Skip to content

Korea Blog: Korea Has Started Using English Names — But When Will It Stop?

As it spreads across the world, Starbucks has come to serve many functions, not least giving the kind of travelers inclined to complain about the global homogenization of place an Exhibit A to point to. Such travelers make those complaints with a special intensity when in Seoul, which in addition to a robust local coffee-shop economy boasts the highest number of Starbucks locations per capita of any city in the world. I take a slightly brighter view of the green mermaid’s ongoing journey from Seattle to omnipresence, and not just because they offer those twin lifebloods of the 21st-century writer, coffee and reliable wi-fi: Starbucks stores, despite and indeed because of their efforts to hold every aspect of their experience steady across cities, countries, and continents, have ended up becoming the places where pure contrast forces the host culture’s deepest-seated characteristics into view.

Not that you’d know it at first glance — nor, sometimes, at a closer second glance, which in a Korean Starbucks might well take in the baristas’ nametags, nearly all of which bear, in bold, chalky, Roman capital letters, names like SALLY or RYAN or ANGIE. You’d expect that in Denver or Syracuse, but in the capital of South Korea, let alone the much smaller towns all over the country, and pinned to the chests of an all-Korean staff serving a mostly Korean clientele, the effect is surreal. It turns out to have come down from corporate: “Starbucks staff are required to have nicknames,” writes the Korea Times‘ Kim Young-jin. “The reason, company officials say, is to create a culture in which all ‘partners’ are equal.”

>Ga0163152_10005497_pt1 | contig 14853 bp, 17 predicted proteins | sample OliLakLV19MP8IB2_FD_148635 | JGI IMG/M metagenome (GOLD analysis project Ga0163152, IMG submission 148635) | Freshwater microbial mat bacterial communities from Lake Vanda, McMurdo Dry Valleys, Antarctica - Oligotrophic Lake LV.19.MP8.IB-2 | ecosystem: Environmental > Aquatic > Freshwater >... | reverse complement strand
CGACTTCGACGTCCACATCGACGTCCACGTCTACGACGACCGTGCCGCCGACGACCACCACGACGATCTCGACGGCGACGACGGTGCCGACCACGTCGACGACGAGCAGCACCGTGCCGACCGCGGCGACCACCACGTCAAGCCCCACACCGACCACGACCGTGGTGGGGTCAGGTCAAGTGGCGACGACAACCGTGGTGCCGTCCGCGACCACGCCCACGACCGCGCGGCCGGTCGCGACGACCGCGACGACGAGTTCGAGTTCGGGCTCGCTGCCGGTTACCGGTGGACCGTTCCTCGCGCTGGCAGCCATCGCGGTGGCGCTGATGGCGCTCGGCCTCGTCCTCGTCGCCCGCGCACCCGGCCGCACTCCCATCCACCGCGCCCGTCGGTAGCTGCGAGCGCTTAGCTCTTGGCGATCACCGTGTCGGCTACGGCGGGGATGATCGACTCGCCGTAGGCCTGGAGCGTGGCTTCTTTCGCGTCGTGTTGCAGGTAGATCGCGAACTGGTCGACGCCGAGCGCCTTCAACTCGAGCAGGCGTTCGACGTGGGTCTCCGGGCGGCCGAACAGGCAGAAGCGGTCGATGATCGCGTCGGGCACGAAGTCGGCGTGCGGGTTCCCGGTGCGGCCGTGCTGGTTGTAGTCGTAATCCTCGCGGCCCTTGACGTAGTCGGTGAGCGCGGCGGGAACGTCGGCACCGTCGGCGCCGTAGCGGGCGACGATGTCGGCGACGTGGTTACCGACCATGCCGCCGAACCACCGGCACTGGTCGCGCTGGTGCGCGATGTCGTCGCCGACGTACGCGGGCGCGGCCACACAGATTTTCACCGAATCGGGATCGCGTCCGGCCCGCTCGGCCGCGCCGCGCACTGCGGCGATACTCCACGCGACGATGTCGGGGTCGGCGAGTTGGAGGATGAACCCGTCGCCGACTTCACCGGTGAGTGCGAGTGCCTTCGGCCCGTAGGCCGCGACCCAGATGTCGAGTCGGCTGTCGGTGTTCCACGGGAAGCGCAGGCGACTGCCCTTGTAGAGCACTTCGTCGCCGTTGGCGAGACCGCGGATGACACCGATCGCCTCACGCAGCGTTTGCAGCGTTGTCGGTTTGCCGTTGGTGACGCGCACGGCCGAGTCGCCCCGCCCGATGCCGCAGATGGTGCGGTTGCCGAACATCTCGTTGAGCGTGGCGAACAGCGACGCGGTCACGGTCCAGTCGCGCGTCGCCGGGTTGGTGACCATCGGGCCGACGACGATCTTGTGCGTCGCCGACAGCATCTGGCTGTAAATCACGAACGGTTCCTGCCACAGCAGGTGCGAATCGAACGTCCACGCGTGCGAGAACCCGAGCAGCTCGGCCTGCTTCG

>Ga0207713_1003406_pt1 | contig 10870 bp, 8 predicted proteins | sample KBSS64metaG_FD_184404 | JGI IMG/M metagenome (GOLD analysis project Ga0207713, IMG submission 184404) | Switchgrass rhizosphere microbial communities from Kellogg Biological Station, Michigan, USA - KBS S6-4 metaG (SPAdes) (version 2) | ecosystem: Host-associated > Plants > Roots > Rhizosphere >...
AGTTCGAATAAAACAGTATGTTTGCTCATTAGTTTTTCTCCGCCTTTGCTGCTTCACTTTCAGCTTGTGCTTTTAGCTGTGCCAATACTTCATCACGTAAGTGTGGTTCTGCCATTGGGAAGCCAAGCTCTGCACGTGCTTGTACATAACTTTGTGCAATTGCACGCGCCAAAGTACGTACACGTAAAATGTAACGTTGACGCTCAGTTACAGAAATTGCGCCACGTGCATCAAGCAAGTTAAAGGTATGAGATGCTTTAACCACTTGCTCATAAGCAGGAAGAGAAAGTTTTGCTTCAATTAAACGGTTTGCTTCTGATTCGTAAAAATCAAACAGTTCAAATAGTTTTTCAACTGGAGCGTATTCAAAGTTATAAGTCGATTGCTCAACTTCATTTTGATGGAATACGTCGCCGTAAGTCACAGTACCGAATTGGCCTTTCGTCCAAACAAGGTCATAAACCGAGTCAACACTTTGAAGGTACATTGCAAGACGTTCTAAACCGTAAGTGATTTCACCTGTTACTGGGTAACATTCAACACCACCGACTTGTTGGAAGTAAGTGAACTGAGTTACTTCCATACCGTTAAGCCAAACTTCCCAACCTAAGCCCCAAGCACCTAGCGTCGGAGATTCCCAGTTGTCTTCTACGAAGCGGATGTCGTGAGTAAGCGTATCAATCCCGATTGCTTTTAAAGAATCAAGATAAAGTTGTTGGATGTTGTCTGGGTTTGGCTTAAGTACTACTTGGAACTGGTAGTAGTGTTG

That in opposition to Korea’s established corporate culture, “notorious for long working hours and a rigid chain of command,” where employees, as a rule, address each other not by name but a title that locates them unambiguously in the organizational hierarchy. More than a few Korean companies have followed Starbucks’ suit. “Kakao, one of South Korea’s largest Internet companies, decided three years ago that all employees would go by English nicknames,” writes Rachel Premack in the Washington Post. Additionally, “companies in English education, tourism, trade or other globally focused industries typically have English nickname policies. They want to accommodate foreign business partners who can’t decipher between Lee Ji-yeong and Lee Ji-yeon.”

Read the whole thing at the Los Angeles Review of Books.